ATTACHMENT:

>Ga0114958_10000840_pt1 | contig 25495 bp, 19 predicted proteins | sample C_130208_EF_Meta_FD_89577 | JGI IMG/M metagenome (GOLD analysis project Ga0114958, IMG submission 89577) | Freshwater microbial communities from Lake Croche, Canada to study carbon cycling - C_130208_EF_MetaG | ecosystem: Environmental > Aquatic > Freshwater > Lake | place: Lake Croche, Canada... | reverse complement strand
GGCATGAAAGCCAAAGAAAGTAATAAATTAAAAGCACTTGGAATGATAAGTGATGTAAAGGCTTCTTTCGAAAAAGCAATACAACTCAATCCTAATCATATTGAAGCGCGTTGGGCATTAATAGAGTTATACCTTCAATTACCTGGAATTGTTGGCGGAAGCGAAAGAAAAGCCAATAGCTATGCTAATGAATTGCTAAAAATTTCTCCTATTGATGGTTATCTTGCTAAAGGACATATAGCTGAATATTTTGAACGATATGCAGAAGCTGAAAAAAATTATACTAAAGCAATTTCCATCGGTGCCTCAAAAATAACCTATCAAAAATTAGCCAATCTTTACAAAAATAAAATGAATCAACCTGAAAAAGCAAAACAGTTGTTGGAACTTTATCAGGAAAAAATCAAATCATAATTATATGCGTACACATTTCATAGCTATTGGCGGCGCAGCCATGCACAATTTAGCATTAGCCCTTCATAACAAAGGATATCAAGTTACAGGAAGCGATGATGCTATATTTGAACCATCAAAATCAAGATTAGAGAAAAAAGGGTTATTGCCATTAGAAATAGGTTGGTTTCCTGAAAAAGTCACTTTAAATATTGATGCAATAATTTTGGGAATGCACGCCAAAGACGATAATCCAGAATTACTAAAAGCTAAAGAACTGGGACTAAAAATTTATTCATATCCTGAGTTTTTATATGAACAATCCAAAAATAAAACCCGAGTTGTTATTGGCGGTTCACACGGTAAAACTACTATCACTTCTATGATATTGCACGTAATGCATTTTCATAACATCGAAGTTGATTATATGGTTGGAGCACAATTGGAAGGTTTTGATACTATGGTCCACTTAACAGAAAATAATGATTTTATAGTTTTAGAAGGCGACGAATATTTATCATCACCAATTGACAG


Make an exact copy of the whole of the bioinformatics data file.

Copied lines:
>Ga0114958_10000840_pt1 | contig 25495 bp, 19 predicted proteins | sample C_130208_EF_Meta_FD_89577 | JGI IMG/M metagenome (GOLD analysis project Ga0114958, IMG submission 89577) | Freshwater microbial communities from Lake Croche, Canada to study carbon cycling - C_130208_EF_MetaG | ecosystem: Environmental > Aquatic > Freshwater > Lake | place: Lake Croche, Canada... | reverse complement strand
GGCATGAAAGCCAAAGAAAGTAATAAATTAAAAGCACTTGGAATGATAAGTGATGTAAAGGCTTCTTTCGAAAAAGCAATACAACTCAATCCTAATCATATTGAAGCGCGTTGGGCATTAATAGAGTTATACCTTCAATTACCTGGAATTGTTGGCGGAAGCGAAAGAAAAGCCAATAGCTATGCTAATGAATTGCTAAAAATTTCTCCTATTGATGGTTATCTTGCTAAAGGACATATAGCTGAATATTTTGAACGATATGCAGAAGCTGAAAAAAATTATACTAAAGCAATTTCCATCGGTGCCTCAAAAATAACCTATCAAAAATTAGCCAATCTTTACAAAAATAAAATGAATCAACCTGAAAAAGCAAAACAGTTGTTGGAACTTTATCAGGAAAAAATCAAATCATAATTATATGCGTACACATTTCATAGCTATTGGCGGCGCAGCCATGCACAATTTAGCATTAGCCCTTCATAACAAAGGATATCAAGTTACAGGAAGCGATGATGCTATATTTGAACCATCAAAATCAAGATTAGAGAAAAAAGGGTTATTGCCATTAGAAATAGGTTGGTTTCCTGAAAAAGTCACTTTAAATATTGATGCAATAATTTTGGGAATGCACGCCAAAGACGATAATCCAGAATTACTAAAAGCTAAAGAACTGGGACTAAAAATTTATTCATATCCTGAGTTTTTATATGAACAATCCAAAAATAAAACCCGAGTTGTTATTGGCGGTTCACACGGTAAAACTACTATCACTTCTATGATATTGCACGTAATGCATTTTCATAACATCGAAGTTGATTATATGGTTGGAGCACAATTGGAAGGTTTTGATACTATGGTCCACTTAACAGAAAATAATGATTTTATAGTTTTAGAAGGCGACGAATATTTATCATCACCAATTGACAG